As they wind through towns, down country roads and along the highway, they see construction crews doing all sorts of jobs,...

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ROAD WORK AHEAD

On the car ride to visit Grandma, a young boy is delighted to see many trucks and construction workers doing their jobs.

As they wind through towns, down country roads and along the highway, they see construction crews doing all sorts of jobs, from jackhammering roads and pruning trees to changing streetlamp bulbs and fixing water pipes. As his unflappable mother drives (smile pasted on her face), the lucky boy even gets to watch as they put up telephone poles: “Left lane closed / for drilling holes. // Watch out now, / they’re putting up poles.” Ho’s brightly colored artwork is tailor-made for her audience. While her scenes are visually packed with people, vehicles and activity, all are rendered with basic shapes and colors and lack the distracting details that would overwhelm young children. Suen’s sparse rhyming verse leads readers through the busy scenes and uses simple vocabulary that suits both the youngest listeners and those just beginning to read. Throughout, kids can pick out funny things “hidden” within the pictures—people and animals that make repeated appearances. And while the focus may be on construction trucks, many community vehicles are in evidence as well.

Pub Date: Sept. 15, 2011

ISBN: 978-0-670-01288-6

Page Count: 32

Publisher: Viking

Review Posted Online: July 20, 2011

Kirkus Reviews Issue: Aug. 1, 2011

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Instills a sense of well-being in youngsters while encouraging them to explore the natural world.

YOU ARE HOME WITH ME

This reassuring picture book exemplifies how parents throughout the animal kingdom make homes for their offspring.

The narrative is written from the point of view of a parent talking to their child: “If you were a beaver, I would gnaw on trees with my teeth to build a cozy lodge for us to sleep in during the day.” Text appears in big, easy-to-read type, with the name of the creature in boldface. Additional facts about the animal appear in a smaller font, such as: “Beavers have transparent eyelids to help them see under water.” The gathering of land, air, and water animals includes a raven, a flying squirrel, and a sea lion. “Home” might be a nest, a den, or a burrow. One example, of a blue whale who has homes in the north and south (ocean is implied), will help children stretch the concept into feeling at home in the larger world. Illustrations of the habitats have an inviting luminosity. Mature and baby animals are realistically depicted, although facial features appear to have been somewhat softened, perhaps to appeal to young readers. The book ends with the comforting scene of a human parent and child silhouetted in the welcoming lights of the house they approach: “Wherever you may be, you will always have a home with me.”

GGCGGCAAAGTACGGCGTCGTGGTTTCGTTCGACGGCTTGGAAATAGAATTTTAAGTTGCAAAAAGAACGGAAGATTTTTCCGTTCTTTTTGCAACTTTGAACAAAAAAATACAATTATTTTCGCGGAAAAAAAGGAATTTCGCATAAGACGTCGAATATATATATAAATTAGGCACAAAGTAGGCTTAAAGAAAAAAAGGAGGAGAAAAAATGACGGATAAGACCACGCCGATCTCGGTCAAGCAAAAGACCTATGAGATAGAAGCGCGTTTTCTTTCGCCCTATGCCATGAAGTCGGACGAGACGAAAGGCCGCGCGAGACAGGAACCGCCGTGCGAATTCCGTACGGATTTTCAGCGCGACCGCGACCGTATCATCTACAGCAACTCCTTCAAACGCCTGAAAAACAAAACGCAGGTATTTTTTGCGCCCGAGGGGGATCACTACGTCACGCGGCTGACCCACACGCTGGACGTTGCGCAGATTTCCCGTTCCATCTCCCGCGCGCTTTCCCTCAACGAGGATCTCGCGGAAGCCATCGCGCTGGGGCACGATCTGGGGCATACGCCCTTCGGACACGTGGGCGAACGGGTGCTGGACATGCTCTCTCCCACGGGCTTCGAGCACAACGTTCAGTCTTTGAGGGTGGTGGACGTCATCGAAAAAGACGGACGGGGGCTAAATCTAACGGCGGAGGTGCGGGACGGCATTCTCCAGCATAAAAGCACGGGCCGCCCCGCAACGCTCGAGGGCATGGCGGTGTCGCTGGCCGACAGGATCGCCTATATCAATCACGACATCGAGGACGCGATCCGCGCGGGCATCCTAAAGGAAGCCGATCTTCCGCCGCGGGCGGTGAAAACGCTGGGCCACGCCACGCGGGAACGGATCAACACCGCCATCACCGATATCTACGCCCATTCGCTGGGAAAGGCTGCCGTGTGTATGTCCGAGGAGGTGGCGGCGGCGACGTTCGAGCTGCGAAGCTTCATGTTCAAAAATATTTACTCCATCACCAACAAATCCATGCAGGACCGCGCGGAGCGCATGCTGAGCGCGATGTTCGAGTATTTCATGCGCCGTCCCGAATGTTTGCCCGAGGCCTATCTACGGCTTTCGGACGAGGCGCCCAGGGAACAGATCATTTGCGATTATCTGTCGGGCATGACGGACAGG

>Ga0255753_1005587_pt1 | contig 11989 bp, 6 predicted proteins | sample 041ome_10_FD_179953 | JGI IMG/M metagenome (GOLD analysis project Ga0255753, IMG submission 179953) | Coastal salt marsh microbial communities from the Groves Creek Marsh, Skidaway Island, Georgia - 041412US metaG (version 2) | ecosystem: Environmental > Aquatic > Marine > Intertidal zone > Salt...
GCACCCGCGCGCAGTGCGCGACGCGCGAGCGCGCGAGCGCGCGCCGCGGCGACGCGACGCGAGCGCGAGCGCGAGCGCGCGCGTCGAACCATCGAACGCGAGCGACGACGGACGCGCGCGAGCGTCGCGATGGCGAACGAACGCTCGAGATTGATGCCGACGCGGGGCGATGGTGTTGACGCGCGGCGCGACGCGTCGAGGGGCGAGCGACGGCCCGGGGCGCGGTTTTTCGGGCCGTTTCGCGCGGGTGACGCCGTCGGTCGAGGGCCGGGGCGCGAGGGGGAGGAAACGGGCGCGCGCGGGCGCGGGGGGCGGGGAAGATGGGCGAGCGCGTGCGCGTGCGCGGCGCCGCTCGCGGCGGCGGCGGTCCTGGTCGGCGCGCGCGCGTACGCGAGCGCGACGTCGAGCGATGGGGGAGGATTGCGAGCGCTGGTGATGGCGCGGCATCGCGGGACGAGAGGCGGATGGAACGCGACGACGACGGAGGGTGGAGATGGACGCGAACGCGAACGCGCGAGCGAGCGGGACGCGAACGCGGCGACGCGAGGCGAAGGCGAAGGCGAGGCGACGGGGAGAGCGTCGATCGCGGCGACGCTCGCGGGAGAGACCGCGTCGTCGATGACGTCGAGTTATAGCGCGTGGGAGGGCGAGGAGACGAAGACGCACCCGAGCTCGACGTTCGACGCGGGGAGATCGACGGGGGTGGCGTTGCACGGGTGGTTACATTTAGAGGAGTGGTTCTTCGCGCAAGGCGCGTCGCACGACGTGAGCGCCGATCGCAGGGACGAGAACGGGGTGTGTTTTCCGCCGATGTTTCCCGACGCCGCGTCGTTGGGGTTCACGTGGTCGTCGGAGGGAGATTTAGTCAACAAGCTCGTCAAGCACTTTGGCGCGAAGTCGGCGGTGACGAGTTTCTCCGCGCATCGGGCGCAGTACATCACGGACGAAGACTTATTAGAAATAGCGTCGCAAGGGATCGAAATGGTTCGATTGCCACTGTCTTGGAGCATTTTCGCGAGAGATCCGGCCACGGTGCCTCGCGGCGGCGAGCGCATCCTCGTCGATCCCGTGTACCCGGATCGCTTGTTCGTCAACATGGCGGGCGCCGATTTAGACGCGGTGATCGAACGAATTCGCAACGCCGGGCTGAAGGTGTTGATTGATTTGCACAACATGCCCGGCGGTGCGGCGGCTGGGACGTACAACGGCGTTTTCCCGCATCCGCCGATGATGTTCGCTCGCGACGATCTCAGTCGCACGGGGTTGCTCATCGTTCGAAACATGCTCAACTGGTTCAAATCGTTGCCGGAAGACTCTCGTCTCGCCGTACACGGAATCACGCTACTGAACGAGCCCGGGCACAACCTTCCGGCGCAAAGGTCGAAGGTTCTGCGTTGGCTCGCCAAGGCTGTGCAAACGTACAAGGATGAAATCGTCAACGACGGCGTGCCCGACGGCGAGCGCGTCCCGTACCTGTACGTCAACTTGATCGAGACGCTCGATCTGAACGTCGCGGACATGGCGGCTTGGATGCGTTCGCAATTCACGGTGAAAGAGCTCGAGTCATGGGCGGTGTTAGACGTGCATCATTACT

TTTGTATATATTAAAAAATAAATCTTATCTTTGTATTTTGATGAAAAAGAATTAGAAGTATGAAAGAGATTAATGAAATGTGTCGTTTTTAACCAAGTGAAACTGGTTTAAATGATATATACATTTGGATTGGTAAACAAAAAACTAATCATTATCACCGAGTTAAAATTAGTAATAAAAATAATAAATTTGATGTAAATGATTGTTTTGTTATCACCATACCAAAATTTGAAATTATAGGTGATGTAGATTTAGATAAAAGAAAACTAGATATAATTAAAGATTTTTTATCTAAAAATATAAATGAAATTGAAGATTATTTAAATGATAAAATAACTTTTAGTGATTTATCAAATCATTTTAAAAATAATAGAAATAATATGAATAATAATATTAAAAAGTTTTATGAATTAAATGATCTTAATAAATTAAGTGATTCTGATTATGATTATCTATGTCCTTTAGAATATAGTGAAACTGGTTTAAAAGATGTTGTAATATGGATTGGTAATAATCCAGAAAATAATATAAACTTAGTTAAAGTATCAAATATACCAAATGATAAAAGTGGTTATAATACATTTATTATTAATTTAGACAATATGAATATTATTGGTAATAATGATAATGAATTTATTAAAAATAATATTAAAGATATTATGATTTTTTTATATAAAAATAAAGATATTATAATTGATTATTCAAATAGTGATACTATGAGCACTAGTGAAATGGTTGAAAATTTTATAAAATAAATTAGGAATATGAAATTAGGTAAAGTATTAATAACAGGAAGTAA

Instills a sense of well-being in youngsters while encouraging them to explore the natural world. (Informational picture book. 3-5)

Pub Date: Nov. 12, 2019

ISBN: 978-1-63217-224-2

Page Count: 32

Publisher: Little Bigfoot/Sasquatch

Review Posted Online: July 28, 2019

Kirkus Reviews Issue: Aug. 15, 2019

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It’s not the most original of plots and somewhat lacking in substance, but the message is clear: true friendship can...

IN THE WOODS

It’s springtime in the woods, and all the animals are buzzing with excitement for the wedding of Red the fox.

While making decorations for the big event, two penguins help to solve problems that beset three of their friends. In the first short chapter, they encounter Olly the horse, who is distraught because all his friends have become unicorns and flown away. With speedy ingenuity, the penguins and other animals transform the forlorn horse into a magical beast, using branches for wings and a cone for a horn to help Olly become a unicorn and fly away. In the second chapter, Lionel the lion has lost his mane, and the friends construct an acceptable substitute out of flowers and branches. In the third minichapter, disaster befalls Red: the wedding cake she spent all week making has been stolen by Wolf. The friends pool their supply of woodland foods to make a new cake, “big enough to feed the whole wood.” Each minichapter ends with the phrase “Be happy now!” Rowe’s flat, limited-color silkscreen-style illustrations create an overly busy impression on the page, and the erratically placed text makes it sometimes difficult to follow the narrative.

It’s not the most original of plots and somewhat lacking in substance, but the message is clear: true friendship can overcome any obstacle. (Picture book. 3-5)

Pub Date: Oct. 17, 2017

ISBN: 978-0-500-65105-6

Page Count: 40

Publisher: Thames & Hudson

Review Posted Online: Aug. 21, 2017

Kirkus Reviews Issue: Sept. 1, 2017

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